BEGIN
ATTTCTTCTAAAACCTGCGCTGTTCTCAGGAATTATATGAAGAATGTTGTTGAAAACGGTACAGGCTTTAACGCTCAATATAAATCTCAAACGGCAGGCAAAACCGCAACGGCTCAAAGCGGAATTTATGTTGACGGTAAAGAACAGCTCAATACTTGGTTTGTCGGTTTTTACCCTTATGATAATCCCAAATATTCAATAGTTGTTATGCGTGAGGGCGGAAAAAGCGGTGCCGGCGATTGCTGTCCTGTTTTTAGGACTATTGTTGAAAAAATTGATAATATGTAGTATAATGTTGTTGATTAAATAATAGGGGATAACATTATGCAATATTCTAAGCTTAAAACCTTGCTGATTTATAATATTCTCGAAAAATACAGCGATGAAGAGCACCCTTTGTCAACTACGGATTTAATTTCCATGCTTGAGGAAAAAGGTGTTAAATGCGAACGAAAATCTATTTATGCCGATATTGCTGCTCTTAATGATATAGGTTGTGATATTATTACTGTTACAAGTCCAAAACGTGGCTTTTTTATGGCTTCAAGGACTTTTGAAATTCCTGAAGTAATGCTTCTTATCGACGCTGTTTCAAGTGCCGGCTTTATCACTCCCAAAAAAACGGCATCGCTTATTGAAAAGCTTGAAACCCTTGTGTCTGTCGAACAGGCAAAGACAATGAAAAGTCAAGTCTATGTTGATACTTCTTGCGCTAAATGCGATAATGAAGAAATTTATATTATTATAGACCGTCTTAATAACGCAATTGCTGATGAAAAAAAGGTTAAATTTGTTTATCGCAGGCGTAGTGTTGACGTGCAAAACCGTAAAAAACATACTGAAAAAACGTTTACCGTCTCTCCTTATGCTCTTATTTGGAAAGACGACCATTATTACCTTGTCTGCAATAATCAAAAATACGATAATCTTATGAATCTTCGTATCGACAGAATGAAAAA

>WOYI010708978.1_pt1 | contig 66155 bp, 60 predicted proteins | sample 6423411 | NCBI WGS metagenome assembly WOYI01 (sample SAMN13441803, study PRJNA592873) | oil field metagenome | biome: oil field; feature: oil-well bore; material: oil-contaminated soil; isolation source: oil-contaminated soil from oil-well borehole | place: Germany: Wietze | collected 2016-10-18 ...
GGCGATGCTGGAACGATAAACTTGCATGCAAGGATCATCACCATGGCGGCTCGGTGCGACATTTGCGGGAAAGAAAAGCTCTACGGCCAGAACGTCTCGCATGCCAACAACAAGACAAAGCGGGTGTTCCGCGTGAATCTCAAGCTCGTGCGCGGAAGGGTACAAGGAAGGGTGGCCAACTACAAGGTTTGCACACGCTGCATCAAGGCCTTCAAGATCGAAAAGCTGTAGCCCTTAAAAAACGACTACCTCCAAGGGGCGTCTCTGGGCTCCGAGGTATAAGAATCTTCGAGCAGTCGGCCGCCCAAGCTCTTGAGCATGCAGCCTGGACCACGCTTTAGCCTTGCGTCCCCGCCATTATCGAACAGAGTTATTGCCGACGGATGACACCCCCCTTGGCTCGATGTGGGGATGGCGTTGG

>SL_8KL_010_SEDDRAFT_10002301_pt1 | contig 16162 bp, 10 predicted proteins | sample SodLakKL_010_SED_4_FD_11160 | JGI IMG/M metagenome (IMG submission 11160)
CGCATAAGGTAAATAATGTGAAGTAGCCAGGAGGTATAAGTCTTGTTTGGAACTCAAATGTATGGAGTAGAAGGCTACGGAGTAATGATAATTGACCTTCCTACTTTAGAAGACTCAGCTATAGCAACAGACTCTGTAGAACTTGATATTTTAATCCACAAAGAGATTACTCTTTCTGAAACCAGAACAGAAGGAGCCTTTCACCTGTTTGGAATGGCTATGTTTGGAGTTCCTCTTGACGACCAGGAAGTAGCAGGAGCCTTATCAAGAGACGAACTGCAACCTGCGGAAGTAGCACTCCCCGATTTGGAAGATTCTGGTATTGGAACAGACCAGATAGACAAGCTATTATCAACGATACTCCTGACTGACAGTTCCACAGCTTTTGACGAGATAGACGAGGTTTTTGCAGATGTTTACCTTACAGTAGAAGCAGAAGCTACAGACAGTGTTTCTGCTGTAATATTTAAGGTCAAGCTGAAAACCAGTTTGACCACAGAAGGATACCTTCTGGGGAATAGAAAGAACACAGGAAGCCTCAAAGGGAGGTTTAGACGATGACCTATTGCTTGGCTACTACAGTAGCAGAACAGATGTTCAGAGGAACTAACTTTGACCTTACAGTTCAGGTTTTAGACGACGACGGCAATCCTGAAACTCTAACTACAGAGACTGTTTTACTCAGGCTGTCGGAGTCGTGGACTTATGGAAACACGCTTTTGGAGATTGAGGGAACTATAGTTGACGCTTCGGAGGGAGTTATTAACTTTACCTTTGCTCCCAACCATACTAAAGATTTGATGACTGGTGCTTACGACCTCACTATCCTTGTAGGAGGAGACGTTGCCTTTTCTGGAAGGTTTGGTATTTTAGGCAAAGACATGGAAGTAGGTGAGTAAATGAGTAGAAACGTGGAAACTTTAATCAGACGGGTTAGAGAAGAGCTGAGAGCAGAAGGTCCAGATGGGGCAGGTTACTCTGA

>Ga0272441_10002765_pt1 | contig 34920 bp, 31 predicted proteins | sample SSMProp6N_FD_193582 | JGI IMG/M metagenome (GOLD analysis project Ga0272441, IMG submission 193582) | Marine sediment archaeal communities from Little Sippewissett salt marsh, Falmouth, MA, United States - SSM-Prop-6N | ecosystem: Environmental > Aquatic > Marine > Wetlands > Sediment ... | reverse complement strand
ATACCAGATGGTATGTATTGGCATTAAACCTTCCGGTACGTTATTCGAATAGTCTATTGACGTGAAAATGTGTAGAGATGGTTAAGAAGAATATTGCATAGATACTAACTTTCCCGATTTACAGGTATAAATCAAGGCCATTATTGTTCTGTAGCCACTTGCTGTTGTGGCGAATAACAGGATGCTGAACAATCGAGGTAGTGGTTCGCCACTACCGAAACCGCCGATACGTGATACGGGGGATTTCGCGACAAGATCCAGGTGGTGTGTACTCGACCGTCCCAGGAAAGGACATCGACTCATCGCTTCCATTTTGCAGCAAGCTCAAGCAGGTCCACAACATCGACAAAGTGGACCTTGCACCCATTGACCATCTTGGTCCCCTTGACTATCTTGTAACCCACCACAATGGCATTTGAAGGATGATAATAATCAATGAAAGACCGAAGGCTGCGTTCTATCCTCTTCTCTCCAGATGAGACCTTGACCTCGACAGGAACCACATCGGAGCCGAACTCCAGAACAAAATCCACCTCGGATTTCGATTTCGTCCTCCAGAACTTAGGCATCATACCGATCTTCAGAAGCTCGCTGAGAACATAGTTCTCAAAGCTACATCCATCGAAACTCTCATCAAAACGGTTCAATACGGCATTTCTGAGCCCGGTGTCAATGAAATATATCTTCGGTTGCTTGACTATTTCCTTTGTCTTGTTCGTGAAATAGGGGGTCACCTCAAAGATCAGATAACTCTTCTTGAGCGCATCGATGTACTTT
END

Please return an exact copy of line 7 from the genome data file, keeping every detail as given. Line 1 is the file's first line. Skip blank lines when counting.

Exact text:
ATACCAGATGGTATGTATTGGCATTAAACCTTCCGGTACGTTATTCGAATAGTCTATTGACGTGAAAATGTGTAGAGATGGTTAAGAAGAATATTGCATAGATACTAACTTTCCCGATTTACAGGTATAAATCAAGGCCATTATTGTTCTGTAGCCACTTGCTGTTGTGGCGAATAACAGGATGCTGAACAATCGAGGTAGTGGTTCGCCACTACCGAAACCGCCGATACGTGATACGGGGGATTTCGCGACAAGATCCAGGTGGTGTGTACTCGACCGTCCCAGGAAAGGACATCGACTCATCGCTTCCATTTTGCAGCAAGCTCAAGCAGGTCCACAACATCGACAAAGTGGACCTTGCACCCATTGACCATCTTGGTCCCCTTGACTATCTTGTAACCCACCACAATGGCATTTGAAGGATGATAATAATCAATGAAAGACCGAAGGCTGCGTTCTATCCTCTTCTCTCCAGATGAGACCTTGACCTCGACAGGAACCACATCGGAGCCGAACTCCAGAACAAAATCCACCTCGGATTTCGATTTCGTCCTCCAGAACTTAGGCATCATACCGATCTTCAGAAGCTCGCTGAGAACATAGTTCTCAAAGCTACATCCATCGAAACTCTCATCAAAACGGTTCAATACGGCATTTCTGAGCCCGGTGTCAATGAAATATATCTTCGGTTGCTTGACTATTTCCTTTGTCTTGTTCGTGAAATAGGGGGTCACCTCAAAGATCAGATAACTCTTCTTGAGCGCATCGATGTACTTT